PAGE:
Over the last six years, the USC women’s soccer team has had a game shown on television exactly six times. Two of those games came during the Women of Troy’s run to a national championship in 2007, and two more came against high-powered UCLA teams.
The last time a USC soccer game was showcased on television was in 2009 — an away game against No. 3 UCLA. Not even the Women of Troy’s 2010 game against UCLA, played at the Coliseum in front of 8,527 fans, managed to crack the airwaves.
But with the Pac-12 Networks’ debut last Wednesday, the Women of Troy will be featured on TV nine times this season alone, each time reaching a larger regional audience than their previous local telecasts did.
For the players, TV exposure is rewarding and exciting. Families can now watch certain road games and players can watch their friends on other teams (and scout them, too) and have the chance to be seen by a broader audience.
And for coaches, the possibilities are endless: recruiting, scouting, building an identity for the program, recruiting again.
“The more visibility you have, the more kids are going to be enticed to come play,” USC coach Ali Khosroshahin said. “Unfortunately, we don’t have lights here, so it’s hard for people to get out here and see us play. I think the network will allow a lot more people to see us that normally don’t get the opportunity to.”
From the pure excitement the current USC players have when talking about the chance to play on TV regularly, it’s obvious that that opportunity will be a big plus to recruits.
“It has a huge impact [on recruiting],” said junior midfielder Autumn Altimirano. “Having a network that people can watch your games on is pretty awesome — we’re all really looking forward to it.”
Plagued by injuries throughout a disastrous 2011 season in which the Women of Troy suffered the second-most losses in program history, Khosroshahin and the coaching staff went on the recruiting trail like they never had before, bringing in 20 new players, including five transfers. Some of them already felt the pull of the Pac-12 Networks.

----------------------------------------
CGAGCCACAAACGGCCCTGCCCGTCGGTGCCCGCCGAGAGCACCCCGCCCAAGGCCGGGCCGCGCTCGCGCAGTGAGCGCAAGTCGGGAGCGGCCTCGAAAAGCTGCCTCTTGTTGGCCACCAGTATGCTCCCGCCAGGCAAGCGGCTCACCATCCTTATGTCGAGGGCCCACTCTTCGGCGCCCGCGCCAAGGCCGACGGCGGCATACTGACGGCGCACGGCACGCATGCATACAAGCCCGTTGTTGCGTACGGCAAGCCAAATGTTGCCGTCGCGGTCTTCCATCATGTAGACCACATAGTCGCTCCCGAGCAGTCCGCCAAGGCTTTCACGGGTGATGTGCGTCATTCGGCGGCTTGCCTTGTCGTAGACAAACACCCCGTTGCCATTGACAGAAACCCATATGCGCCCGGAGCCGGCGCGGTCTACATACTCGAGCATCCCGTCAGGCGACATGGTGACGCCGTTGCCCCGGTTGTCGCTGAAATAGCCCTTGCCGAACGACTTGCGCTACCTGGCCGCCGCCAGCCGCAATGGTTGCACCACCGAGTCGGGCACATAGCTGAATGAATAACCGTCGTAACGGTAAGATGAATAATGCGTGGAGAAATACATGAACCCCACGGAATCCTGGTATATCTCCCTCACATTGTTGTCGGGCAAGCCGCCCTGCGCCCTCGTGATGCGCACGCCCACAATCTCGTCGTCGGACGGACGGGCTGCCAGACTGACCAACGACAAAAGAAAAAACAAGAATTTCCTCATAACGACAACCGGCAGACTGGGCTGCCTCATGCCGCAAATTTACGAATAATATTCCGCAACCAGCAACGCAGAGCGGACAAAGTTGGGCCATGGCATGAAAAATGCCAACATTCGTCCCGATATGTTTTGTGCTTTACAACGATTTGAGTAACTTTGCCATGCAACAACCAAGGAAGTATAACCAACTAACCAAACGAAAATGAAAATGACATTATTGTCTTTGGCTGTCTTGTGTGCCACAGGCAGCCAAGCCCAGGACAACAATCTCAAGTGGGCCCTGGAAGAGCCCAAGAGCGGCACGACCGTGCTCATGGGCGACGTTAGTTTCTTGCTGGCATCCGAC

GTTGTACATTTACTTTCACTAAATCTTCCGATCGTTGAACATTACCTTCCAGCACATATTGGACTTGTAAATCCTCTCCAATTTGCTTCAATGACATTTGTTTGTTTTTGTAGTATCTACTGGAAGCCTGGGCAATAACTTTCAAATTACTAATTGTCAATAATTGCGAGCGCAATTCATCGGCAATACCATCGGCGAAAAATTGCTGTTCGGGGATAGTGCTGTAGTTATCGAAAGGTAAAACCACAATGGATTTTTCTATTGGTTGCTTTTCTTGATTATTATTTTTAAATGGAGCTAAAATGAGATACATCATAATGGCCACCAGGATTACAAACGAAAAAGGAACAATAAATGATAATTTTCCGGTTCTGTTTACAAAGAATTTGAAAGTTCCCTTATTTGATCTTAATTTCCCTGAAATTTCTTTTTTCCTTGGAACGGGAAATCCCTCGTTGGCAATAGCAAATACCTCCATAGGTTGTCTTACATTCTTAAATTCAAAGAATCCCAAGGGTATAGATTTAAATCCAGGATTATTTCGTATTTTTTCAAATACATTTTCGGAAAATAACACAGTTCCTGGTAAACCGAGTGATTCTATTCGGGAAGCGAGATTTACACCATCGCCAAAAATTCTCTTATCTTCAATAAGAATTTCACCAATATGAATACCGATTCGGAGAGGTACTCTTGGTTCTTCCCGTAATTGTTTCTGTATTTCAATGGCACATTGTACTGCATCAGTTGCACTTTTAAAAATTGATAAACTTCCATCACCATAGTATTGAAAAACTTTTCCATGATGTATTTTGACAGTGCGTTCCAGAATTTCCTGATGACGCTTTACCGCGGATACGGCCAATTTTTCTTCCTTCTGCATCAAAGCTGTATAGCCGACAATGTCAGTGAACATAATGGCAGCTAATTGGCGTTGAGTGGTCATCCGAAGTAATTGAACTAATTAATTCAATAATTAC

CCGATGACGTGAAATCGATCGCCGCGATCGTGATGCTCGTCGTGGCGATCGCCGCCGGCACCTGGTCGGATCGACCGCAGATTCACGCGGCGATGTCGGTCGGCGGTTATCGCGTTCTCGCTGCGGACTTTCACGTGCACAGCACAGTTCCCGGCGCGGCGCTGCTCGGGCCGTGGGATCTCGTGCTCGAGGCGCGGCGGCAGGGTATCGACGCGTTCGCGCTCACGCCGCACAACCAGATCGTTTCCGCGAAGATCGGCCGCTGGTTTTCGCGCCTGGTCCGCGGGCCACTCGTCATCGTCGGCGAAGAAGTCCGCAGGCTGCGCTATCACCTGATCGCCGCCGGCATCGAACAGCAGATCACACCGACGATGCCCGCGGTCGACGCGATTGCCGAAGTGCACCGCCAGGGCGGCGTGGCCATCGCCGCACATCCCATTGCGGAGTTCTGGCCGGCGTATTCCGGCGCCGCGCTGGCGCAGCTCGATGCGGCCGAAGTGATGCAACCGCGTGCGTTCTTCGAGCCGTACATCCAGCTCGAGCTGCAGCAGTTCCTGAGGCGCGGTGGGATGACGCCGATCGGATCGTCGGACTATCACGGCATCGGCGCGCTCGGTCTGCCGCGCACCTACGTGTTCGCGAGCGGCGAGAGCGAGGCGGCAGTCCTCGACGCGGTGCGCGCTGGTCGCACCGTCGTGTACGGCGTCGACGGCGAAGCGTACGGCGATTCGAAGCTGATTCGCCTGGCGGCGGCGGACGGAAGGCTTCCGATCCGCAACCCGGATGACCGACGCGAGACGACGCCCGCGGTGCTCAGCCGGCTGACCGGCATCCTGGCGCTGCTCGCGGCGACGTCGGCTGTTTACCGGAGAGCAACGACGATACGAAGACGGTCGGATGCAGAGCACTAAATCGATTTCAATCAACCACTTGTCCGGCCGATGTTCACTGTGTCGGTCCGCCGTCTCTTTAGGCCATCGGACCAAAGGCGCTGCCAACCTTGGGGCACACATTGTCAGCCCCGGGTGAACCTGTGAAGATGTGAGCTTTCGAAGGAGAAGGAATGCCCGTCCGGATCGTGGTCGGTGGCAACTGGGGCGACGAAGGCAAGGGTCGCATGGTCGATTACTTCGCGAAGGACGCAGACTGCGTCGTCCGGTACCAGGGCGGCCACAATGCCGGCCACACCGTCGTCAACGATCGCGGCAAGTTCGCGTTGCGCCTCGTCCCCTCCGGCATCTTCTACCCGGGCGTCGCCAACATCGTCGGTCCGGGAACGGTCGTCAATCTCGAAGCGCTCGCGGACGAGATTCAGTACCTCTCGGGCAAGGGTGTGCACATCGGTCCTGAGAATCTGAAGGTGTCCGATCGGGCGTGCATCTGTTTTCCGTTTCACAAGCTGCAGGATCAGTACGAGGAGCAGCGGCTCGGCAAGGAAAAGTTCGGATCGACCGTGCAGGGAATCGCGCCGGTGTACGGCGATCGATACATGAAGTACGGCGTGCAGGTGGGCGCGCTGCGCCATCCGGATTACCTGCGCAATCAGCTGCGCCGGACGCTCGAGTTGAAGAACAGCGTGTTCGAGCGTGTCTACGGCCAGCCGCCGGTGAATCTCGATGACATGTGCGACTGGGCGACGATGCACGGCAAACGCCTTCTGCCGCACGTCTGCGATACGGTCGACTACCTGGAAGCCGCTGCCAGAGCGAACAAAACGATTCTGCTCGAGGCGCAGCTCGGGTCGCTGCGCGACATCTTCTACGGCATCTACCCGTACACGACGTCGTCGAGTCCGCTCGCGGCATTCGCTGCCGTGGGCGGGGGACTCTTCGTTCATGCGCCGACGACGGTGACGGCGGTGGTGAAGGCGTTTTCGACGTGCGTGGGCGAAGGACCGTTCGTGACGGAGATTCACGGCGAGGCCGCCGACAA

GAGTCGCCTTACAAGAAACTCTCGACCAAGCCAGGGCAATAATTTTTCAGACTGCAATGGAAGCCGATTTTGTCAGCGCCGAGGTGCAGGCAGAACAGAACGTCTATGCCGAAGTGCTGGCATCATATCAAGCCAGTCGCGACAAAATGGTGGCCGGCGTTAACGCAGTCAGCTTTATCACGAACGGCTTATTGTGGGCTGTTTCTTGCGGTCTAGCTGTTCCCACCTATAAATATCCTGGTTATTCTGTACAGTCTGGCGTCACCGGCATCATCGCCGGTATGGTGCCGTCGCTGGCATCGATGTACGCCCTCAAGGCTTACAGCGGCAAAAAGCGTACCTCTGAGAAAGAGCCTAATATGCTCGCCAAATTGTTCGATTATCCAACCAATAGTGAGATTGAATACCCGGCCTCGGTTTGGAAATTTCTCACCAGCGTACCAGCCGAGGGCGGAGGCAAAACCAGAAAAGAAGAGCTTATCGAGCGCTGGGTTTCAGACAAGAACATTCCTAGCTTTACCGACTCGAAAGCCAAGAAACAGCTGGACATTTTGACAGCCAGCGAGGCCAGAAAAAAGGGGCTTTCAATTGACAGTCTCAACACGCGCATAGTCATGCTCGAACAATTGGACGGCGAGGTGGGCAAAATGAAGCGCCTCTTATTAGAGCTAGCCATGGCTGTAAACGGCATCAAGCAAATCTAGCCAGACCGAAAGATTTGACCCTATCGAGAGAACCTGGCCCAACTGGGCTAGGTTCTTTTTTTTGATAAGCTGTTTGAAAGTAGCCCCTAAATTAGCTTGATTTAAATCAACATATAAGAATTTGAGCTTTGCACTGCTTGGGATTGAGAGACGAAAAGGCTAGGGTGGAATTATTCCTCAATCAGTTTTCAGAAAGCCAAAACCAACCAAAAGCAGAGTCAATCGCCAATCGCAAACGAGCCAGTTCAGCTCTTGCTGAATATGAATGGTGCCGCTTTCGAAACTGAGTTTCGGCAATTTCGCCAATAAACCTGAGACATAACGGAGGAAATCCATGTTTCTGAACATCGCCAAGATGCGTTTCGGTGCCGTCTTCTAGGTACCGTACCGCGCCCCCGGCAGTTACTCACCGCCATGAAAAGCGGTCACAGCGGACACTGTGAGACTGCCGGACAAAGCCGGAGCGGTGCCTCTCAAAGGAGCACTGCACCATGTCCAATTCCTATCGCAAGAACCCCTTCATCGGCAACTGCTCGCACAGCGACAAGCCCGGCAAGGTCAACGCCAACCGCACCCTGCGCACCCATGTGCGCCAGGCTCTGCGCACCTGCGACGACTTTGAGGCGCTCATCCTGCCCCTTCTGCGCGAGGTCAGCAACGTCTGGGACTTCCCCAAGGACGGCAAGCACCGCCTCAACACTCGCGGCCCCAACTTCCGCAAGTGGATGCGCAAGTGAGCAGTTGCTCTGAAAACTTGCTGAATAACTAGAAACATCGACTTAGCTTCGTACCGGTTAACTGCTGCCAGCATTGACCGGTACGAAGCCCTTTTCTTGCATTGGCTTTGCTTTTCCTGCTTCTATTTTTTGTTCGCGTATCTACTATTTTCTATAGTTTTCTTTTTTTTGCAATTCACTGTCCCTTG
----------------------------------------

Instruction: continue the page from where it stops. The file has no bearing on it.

“When I was in high school, I never even thought about West Coast schools because I’m from 2,000 miles away,” said sophomore goalie Caroline Stanley, a transfer from Missouri. “So I think it will boost recruiting for sure, especially when they see how we play. It will be a showcase for girls all across the country.”
Stanley perhaps takes thatmentality — that it’s not just the notion of being on TV that is attractive to potential recruits, but the way USC moves the ball fluidly and attacks downfield — from her new coach.
“It’s only going to help us,” Khosroshahin said. “The way we play the game is [an] attractive style, and I think the more people that get to see us play, they’re going to realize what it is we got here.”
And Stanley believes that the newfound exposure will be good not only for USC, but for the sport on a national level as well.
“Women’s soccer doesn’t get a lot of recognition,” Stanley said. “[The] Pac-12 Networks will really showcase our team, along with the other Pac-12 teams. People will see that Pac-12 soccer can compete with the Atlantic Coast Conference.”